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During difficult times, a few laughs are helpful. I was thinking about how I add a little touch of humor in wedding ceremonies and thought I’d share some of that.

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Oct 04, 2020

Yes, I’m going to address this issue… again! Because it is an ongoing situation. And talk about wedding stress! This is not a crisis over a dress or flowers. COVID-19 has caused the postponement and cancellation of countless events. What if it’s your wedding? For that matter what if another emergency comes up that puts your special event into question? What do you do? How would you handle that?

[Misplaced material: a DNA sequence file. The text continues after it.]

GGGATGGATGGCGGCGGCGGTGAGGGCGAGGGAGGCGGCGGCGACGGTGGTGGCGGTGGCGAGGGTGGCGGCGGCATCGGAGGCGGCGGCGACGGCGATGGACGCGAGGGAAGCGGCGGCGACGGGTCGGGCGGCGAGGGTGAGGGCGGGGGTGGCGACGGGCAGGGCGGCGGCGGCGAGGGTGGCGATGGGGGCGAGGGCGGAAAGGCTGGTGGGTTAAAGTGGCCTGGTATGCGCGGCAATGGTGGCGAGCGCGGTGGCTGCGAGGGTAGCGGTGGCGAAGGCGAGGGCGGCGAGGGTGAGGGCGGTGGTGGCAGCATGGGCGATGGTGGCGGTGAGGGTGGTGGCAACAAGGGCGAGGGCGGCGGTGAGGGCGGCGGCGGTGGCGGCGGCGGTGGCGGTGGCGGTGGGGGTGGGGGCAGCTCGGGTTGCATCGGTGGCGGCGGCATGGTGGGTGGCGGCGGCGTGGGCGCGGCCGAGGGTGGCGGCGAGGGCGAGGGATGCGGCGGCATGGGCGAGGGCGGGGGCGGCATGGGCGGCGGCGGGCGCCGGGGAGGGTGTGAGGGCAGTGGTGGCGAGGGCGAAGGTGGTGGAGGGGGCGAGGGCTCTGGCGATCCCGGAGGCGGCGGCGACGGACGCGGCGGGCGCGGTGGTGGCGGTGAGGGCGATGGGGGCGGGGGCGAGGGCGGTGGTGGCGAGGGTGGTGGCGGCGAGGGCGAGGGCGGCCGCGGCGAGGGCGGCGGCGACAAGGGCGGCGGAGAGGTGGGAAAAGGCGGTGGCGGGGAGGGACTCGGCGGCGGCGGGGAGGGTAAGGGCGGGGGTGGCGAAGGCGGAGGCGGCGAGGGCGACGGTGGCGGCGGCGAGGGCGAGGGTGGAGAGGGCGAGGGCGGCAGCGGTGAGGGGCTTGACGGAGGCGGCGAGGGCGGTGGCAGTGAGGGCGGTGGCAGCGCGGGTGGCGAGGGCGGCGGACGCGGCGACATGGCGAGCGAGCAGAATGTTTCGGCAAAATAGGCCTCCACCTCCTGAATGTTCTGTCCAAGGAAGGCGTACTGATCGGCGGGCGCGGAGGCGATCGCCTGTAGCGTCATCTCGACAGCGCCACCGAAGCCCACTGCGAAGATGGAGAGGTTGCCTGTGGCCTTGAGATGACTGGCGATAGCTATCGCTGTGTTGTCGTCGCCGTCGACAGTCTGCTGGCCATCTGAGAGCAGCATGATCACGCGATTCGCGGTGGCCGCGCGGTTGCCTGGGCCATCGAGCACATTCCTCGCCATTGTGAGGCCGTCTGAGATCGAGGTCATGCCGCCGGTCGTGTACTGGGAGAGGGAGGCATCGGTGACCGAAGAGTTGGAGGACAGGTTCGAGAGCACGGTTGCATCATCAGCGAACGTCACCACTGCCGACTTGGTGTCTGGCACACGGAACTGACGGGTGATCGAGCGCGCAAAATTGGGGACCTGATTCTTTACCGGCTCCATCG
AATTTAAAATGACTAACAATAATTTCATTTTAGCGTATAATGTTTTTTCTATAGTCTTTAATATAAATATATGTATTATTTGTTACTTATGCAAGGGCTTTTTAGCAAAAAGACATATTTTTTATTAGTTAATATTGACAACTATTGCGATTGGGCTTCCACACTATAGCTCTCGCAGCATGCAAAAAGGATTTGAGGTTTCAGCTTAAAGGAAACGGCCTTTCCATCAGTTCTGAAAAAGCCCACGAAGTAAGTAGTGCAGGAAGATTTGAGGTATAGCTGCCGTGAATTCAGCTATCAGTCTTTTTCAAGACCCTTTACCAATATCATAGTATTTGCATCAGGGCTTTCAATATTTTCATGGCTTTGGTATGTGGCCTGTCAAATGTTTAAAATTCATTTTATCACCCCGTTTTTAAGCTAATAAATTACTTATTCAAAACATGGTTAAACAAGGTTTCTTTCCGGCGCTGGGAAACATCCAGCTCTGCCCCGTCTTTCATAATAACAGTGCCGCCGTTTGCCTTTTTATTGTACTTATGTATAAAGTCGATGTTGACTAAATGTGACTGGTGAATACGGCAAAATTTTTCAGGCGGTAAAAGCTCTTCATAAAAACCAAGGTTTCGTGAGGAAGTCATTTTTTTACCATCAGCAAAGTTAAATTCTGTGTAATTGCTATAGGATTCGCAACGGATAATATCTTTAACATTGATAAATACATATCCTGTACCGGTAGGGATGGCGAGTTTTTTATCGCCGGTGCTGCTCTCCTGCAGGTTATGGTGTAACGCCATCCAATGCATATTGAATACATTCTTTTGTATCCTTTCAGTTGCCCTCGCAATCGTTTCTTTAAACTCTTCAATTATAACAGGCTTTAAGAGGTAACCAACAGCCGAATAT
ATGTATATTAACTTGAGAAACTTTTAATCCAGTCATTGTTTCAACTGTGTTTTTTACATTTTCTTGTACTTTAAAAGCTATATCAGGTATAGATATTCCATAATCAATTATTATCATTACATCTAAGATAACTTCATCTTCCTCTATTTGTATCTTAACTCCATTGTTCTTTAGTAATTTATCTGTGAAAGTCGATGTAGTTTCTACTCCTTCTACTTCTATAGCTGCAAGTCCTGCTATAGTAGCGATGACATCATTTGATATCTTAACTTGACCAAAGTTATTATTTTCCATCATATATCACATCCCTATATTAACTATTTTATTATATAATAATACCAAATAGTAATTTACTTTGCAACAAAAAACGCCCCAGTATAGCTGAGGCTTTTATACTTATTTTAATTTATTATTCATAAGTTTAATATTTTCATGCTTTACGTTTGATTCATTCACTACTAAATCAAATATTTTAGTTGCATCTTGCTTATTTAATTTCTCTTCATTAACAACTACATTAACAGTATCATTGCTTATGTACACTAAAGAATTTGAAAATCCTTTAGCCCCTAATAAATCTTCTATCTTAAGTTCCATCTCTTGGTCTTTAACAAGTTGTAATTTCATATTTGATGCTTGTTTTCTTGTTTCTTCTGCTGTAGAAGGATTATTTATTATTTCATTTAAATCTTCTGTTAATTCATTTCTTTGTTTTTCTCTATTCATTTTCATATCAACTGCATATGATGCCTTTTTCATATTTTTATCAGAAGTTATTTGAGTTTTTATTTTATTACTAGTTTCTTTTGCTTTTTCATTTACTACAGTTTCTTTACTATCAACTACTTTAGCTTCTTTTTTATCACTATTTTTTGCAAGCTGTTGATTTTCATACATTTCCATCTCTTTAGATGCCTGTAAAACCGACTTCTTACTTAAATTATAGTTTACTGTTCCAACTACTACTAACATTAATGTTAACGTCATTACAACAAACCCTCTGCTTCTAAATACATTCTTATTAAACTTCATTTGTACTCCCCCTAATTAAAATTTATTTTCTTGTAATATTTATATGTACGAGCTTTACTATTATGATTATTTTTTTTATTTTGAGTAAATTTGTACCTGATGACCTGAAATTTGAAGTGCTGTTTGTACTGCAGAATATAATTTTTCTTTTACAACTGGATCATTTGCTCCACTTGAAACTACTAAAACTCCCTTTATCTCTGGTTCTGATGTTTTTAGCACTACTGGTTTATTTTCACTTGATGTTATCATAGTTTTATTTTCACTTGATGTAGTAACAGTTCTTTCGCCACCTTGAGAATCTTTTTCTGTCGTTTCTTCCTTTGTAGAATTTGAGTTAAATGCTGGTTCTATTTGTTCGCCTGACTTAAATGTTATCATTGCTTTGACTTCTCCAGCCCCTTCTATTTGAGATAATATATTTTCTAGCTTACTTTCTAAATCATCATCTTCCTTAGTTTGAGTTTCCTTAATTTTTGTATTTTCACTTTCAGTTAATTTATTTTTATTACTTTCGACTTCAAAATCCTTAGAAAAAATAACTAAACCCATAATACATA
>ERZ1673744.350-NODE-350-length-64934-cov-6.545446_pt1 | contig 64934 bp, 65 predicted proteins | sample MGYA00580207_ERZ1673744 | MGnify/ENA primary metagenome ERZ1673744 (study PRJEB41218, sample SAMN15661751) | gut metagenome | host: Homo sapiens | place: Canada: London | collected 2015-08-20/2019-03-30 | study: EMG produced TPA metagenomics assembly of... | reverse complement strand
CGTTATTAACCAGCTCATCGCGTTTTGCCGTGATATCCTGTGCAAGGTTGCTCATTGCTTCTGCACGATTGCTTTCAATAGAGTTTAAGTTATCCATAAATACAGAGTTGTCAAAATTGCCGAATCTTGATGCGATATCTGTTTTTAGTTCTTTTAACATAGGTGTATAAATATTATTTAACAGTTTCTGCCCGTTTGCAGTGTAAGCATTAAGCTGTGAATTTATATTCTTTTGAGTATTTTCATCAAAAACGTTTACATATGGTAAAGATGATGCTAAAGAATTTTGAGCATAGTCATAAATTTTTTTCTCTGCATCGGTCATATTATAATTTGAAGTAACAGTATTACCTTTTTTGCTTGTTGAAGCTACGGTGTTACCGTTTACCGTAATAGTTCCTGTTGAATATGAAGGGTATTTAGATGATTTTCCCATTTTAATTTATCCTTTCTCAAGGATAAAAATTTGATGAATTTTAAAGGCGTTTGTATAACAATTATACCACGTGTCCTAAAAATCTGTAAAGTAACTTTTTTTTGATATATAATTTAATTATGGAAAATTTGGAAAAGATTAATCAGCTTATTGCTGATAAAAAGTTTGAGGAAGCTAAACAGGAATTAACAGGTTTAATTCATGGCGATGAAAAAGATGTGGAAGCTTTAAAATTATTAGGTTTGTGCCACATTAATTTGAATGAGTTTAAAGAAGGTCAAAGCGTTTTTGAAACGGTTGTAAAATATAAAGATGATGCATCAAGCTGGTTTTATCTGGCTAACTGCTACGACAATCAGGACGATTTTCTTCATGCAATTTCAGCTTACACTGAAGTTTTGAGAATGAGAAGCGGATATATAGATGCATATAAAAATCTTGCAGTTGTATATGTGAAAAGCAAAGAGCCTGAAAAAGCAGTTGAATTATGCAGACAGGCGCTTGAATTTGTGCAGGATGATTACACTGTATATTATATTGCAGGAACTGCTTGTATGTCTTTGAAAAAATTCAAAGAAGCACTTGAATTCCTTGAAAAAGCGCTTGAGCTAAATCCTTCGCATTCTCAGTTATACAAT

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The struggle to have safe gatherings is on-going, as the pandemic is far from tamed. The struggle to unite our country continues as well. But there are other struggles, more personal, within many families. The concept of the dysfunctional family has become a bit of a joke because everyone thinks their family is “not normal.” But what is “normal” anyway?

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To read back on the many, many columns... click here and scroll down. There you will find articles on many useful topics. From wedding protocols, to cultural and religious traditions around the world.